Students, not Consumers: Rethinking Our Assignment Sheet Design, part 2

By Jill Fennell and Jeffrey Howard (Continued from Part 1) Technical Communication and Information Design Techniques in Assignment Design Extant scholarship on technical communication, information design, and user experience design (UX) provides many ideas that instructors can implement to enhance the effectiveness and expand the purpose and usability of assignment… Continue reading

Students, not Consumers: Rethinking Our Assignment Sheet Design, part 1

By Jill Fennell and Jeffrey Howard “We build the corral as we reinvent the horse.” ~ Stephen Dunn, “A Little Essay on Form” Introduction In his “Little Essay on Form,” noted writer Stephen Dunn argues that even when writers work within the constraints of generic conventions, they also can reshape… Continue reading

Being a Part of the Picture: Using Visual Rhetoric to Re-See Black Girls

Introduction While the senseless deaths of Black men have gained national attention, Black women are often excluded in the national debate concerning this topical issue of state violence. There is minimal coverage in the mainstream media of Black women’s bodies, and often the maltreatment of Black women by police goes… Continue reading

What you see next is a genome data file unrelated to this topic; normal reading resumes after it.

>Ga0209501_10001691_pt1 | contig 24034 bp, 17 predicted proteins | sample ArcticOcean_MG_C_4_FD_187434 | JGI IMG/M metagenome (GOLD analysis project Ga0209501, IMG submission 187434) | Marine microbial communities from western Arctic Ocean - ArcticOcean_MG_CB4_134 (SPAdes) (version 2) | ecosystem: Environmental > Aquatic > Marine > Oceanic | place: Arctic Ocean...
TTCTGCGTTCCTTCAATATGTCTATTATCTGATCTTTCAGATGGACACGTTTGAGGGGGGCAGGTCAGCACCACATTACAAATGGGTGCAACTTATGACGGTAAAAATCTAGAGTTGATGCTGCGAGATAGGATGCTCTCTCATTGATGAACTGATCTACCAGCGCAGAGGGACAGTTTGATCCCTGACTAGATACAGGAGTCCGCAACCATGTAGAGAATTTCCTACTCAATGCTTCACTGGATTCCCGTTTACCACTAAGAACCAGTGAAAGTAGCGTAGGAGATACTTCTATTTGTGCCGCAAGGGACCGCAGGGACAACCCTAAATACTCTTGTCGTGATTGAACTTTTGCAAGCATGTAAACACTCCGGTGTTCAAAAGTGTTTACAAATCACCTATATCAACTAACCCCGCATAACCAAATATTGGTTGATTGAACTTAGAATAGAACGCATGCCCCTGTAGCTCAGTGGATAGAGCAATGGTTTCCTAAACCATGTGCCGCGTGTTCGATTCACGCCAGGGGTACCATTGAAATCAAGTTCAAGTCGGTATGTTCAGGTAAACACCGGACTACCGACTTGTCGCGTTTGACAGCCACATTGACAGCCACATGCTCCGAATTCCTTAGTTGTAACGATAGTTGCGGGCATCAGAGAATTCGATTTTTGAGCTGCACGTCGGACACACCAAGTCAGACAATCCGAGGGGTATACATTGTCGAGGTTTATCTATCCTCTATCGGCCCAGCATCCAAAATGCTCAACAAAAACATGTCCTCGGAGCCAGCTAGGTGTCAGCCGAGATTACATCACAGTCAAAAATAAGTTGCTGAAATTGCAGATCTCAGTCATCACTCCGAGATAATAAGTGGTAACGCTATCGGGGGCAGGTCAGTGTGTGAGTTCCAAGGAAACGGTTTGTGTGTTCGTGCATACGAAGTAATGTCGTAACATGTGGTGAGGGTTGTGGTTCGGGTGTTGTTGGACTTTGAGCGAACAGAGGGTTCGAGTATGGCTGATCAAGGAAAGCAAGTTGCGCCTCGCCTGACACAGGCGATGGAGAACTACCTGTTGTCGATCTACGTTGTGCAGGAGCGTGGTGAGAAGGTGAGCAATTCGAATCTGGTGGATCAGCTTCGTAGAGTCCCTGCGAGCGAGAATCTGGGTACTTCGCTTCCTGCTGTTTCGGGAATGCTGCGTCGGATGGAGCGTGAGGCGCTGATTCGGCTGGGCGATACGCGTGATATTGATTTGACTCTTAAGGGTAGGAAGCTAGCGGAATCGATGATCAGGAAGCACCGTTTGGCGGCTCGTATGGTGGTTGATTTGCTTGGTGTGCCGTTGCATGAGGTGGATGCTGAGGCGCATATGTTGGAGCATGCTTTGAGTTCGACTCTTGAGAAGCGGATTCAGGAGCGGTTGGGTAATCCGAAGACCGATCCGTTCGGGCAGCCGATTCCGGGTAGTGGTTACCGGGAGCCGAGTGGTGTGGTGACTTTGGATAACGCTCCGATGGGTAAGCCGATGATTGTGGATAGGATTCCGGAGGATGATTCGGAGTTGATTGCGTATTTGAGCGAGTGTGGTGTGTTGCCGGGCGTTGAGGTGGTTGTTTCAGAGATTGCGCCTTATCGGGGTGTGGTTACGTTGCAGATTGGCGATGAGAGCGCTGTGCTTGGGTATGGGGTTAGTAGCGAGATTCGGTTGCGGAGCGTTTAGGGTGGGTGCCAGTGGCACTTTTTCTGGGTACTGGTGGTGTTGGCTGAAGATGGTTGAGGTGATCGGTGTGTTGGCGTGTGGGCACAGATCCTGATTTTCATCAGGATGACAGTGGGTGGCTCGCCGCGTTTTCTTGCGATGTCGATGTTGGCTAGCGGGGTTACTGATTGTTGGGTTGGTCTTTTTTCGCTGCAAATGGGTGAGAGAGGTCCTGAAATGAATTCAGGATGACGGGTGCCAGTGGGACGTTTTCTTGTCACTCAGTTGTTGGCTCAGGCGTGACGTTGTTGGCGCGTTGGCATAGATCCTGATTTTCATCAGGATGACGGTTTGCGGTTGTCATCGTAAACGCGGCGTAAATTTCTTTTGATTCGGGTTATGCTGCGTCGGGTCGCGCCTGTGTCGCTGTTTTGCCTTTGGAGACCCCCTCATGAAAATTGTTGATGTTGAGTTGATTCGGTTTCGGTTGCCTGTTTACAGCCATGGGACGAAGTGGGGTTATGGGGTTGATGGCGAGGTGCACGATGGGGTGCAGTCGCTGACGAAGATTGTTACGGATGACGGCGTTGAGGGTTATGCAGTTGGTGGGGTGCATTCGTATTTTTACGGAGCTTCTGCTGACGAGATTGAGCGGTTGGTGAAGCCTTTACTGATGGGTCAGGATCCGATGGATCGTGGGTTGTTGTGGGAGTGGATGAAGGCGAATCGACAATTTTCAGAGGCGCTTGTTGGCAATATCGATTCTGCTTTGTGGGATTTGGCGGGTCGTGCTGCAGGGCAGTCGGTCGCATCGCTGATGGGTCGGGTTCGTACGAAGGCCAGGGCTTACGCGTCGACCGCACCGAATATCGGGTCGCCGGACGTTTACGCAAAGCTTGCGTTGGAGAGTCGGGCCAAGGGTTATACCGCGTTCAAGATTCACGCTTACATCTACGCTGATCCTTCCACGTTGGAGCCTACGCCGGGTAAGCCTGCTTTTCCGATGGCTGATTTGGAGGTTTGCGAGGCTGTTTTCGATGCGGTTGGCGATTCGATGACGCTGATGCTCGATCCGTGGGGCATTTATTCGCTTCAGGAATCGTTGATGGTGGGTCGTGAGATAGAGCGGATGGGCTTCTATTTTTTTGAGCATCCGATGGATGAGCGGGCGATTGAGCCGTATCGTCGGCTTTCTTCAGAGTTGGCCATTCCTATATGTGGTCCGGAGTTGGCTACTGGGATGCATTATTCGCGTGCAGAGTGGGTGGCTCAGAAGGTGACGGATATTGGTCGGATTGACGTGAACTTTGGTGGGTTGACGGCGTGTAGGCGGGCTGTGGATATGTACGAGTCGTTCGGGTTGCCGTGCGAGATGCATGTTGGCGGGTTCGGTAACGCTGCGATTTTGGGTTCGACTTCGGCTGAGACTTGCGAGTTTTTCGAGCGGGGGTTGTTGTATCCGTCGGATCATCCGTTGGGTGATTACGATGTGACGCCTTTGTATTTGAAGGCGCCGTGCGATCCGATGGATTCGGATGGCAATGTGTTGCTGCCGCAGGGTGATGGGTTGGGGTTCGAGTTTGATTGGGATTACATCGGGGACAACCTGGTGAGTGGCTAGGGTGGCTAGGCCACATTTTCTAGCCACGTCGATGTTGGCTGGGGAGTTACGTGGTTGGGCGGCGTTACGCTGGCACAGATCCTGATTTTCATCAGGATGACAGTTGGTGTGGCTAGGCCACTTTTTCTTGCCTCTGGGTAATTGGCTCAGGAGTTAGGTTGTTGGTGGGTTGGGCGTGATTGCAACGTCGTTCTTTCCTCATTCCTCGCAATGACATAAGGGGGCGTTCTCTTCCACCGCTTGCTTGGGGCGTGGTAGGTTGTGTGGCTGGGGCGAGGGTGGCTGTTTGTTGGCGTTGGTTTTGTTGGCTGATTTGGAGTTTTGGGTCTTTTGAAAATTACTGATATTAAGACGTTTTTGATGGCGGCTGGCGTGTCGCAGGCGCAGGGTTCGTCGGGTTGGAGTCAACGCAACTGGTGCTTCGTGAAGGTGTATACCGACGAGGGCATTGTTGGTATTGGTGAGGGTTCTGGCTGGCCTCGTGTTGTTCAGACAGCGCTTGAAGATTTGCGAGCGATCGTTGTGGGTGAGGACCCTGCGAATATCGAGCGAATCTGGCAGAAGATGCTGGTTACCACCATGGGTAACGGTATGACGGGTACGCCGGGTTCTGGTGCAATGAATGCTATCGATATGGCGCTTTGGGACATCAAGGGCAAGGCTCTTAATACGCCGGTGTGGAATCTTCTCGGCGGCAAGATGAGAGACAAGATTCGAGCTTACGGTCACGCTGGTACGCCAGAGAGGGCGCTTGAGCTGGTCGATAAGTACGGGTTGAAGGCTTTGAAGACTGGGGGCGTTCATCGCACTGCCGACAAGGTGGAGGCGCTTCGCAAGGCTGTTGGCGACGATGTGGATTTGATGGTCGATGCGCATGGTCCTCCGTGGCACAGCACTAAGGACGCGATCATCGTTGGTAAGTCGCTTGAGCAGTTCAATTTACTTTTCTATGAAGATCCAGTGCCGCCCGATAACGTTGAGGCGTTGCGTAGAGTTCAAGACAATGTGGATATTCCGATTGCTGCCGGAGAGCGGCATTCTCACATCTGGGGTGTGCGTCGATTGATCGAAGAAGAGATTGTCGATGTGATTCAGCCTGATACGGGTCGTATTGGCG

The V in WOVEN: Student Posters and the Rhetoric of Waste

 In this post, I’d like to write about student posters and start/continue a conversation about the importance of the V in WOVEN. The Rhetoric of Waste and Sustainability: Teaching writing at Georgia Tech, an institution that prides itself with training problem-solvers, I invite my students to use multimodal communication as… Continue reading

Early Modernism and Multimedia

Brittain Fellow Diane Jakacki’s book chapter, “The Roman de la rose in Text and Image: A Multimedia Research and Teaching Tool” (co-authored with Christine McWebb) has just been published in Digitizing Medieval and Early Modern Material Culture (Brent Nelson and Melissa Terras, eds. Malden, MA: Blackwell, 2012). This chapter presents… Continue reading